It might also depend on how recognizable the subliminal message is for the reader. For example, a quick flash of the Coca Cola logo or a person eating a subway can promote the brand, provoke emotions, and possibly elicit a response from the intended audience.
Where Does That Leave Media Control?
At this point, it raises the question: if subliminal messaging is not as effective as they appear to be, especially since people generally have different interests, where does that leave media control as the Hypodermic Needle Theory said?
The operational word is there: control. The media still stays on top of everything and is the prime source of information and content. Hence, they would only need to learn, curve, and bend to elicit the intended response from their targeted audience.
How do they do that? Mass media today is very different from what it is yesterday, and offer a multi-verse of content types that may touch base with thousands of people with various interest on a single platform. Aside from demographic and media studies, the content creators are not as scared as they were with trial testing.
Still, it leaves the question of the effectivity of subliminal messaging. As proven by Barthol and Goldstein in 1959, it is certainly is a practice applied to elicit some sort of response from the audience. However, there are still and there will be people who would be affected by any subliminal message, while others would not react to it.
One thing is for sure, it is very much still used and practiced up to this day. For example, a change of color in the logo to elicit some sort of response from their audience like blue to establish trust, yellow for optimism, etc. So, it is up to the viewer to establish a stronger free will and awareness in order not to fall for the tactics induced by the media, or as the magic bullet theorizes, shot to the audience’s heads.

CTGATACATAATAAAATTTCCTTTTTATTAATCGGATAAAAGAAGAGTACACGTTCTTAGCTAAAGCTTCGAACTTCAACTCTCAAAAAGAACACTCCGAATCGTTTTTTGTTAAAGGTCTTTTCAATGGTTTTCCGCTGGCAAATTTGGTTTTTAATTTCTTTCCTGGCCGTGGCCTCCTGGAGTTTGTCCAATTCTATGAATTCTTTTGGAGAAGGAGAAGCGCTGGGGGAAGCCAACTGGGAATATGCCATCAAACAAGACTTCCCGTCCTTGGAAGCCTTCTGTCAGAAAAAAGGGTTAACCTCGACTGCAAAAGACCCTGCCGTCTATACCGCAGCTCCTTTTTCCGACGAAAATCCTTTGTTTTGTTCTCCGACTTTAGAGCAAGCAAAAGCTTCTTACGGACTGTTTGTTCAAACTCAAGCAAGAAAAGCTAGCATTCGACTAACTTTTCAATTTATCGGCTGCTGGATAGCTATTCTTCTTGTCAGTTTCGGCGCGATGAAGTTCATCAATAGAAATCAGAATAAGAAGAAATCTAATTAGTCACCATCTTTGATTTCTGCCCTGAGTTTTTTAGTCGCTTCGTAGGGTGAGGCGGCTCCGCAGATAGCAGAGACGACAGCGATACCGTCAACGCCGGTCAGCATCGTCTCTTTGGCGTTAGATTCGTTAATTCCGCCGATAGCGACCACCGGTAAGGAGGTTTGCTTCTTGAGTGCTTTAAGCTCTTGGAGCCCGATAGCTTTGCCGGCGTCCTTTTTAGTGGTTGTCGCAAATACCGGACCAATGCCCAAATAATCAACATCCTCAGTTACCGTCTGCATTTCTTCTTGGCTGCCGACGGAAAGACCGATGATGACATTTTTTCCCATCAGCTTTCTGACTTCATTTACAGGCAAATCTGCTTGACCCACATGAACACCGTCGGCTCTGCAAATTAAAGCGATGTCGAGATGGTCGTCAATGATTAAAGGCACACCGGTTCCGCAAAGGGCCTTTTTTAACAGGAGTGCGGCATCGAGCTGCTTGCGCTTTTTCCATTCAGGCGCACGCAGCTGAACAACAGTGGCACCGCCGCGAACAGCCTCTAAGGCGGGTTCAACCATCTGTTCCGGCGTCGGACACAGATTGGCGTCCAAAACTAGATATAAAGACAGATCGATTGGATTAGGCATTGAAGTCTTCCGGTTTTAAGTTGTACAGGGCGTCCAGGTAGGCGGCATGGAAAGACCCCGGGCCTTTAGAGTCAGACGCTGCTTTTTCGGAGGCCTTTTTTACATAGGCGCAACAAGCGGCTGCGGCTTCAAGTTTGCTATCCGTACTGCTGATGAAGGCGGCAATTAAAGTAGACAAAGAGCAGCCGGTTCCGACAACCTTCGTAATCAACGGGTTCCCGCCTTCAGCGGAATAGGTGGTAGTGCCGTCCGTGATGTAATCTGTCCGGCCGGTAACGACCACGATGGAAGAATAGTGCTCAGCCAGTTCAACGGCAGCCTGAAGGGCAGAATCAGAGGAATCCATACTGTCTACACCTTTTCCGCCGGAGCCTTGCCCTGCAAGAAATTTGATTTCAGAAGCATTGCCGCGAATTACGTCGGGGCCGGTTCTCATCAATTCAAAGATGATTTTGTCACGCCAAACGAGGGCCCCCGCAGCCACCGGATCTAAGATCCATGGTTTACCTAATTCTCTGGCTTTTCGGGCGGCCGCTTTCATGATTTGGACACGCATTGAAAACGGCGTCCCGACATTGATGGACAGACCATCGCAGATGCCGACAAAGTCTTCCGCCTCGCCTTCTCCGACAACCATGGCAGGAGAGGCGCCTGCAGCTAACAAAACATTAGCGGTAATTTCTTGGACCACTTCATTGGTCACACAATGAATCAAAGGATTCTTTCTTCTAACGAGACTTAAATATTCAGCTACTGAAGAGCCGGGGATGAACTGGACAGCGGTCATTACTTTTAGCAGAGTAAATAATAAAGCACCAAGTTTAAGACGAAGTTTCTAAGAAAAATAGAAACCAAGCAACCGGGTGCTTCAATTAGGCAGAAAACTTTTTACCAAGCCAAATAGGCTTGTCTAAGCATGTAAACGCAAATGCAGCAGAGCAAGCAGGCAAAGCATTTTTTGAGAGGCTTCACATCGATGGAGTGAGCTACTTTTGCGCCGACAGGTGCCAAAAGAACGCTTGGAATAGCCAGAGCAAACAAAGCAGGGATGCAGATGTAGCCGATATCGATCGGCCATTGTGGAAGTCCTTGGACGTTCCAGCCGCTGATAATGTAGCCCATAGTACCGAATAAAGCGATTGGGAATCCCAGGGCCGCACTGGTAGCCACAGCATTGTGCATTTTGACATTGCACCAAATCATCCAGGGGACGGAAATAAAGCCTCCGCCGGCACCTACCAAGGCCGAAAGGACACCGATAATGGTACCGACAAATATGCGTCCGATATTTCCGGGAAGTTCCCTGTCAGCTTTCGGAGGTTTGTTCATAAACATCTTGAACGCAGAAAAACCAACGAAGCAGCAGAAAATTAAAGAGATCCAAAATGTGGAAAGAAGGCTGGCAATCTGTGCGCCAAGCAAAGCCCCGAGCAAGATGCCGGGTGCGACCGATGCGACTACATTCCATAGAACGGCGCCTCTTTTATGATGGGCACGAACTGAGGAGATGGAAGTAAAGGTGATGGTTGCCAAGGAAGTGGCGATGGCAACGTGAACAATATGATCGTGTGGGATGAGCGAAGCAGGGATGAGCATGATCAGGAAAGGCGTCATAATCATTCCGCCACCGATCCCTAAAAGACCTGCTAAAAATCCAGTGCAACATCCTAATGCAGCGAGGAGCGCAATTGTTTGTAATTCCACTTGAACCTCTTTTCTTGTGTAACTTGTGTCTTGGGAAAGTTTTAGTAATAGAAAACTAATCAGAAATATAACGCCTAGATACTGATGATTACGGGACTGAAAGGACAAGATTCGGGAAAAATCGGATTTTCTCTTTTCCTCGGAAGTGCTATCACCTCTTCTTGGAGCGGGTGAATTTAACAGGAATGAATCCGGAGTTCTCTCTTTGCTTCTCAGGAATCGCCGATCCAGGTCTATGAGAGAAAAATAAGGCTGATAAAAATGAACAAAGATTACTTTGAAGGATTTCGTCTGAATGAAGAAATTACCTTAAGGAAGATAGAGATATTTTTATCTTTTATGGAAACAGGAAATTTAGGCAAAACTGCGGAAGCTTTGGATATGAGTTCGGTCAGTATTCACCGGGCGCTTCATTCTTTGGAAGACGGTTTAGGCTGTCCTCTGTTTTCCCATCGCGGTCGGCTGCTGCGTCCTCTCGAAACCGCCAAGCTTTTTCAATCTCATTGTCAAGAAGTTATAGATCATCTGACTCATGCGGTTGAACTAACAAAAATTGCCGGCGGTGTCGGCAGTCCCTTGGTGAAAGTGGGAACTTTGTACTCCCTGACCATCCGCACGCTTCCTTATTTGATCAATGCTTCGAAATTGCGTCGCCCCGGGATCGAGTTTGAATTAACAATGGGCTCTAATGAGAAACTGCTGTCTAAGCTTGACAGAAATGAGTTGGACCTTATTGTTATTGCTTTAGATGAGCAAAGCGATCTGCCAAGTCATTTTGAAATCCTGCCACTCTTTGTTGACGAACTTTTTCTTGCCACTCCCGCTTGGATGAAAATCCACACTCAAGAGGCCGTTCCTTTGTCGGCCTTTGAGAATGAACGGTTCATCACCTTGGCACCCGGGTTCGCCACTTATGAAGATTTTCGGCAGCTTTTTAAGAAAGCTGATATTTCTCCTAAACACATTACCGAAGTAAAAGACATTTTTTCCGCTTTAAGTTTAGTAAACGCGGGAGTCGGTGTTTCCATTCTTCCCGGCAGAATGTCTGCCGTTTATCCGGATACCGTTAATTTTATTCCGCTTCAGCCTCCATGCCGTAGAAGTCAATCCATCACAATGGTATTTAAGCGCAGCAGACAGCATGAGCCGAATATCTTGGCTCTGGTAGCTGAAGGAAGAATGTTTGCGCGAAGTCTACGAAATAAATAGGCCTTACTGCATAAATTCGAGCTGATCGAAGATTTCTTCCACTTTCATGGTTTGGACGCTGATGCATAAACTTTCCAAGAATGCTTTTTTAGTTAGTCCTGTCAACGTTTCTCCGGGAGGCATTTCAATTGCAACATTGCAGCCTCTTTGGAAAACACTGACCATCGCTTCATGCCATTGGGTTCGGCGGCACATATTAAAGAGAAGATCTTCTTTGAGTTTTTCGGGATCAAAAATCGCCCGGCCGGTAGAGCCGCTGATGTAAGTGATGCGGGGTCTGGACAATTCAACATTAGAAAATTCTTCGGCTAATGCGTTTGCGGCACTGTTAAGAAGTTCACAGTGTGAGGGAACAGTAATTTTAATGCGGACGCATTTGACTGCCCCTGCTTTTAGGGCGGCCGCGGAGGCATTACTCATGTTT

Froufe, M., & Schwartz, C. (2001). Subliminal Messages for Increasing Self-Esteem: Placebo Effect. The Spanish Journal Of Psychology, 4(1), 19-25. https://doi.org/10.1017/s1138741600005618
McLuhan, E. (2020). Commonly Asked Questions about McLuhan – The Estate of Marshall McLuhan. Marshallmcluhan.com. Retrieved 19 May 2020, from https://www.marshallmcluhan.com/common-questions/.
Schwartz, W. (2020). [HanCinema’s News] ‘Crash Landing on You’ Boosts Barbecue Chicken Sales. HanCinema. Retrieved 19 May 2020, from https://www.hancinema.net/hancinema-s-news-crash-landing-on-you-boosts-barbecue-chicken-sales-138450.html.
Shraddha Bajracharya, “Hypodermic Needle Theory of Communication,” in Businesstopia, January 7, 2018, https://www.businesstopia.net/mass-communication/hypodermic-needle-theory-communication.
Treimer, M., & Simonson, M. (1988). Subliminal Messages, Persuasion, and Behavior Change. The Journal Of Social Psychology, 128(4), 563-565. https://doi.org/10.1080/00224545.1988.9713776
Ron is a neuropsychiatry intern finishing his Doctorate of Medicine. He has been in the scientific industry for nearly 10 years and specializes in curating evidence-based neuropsychiatry content. As of today, he is also teaching neuroscience to incoming doctors.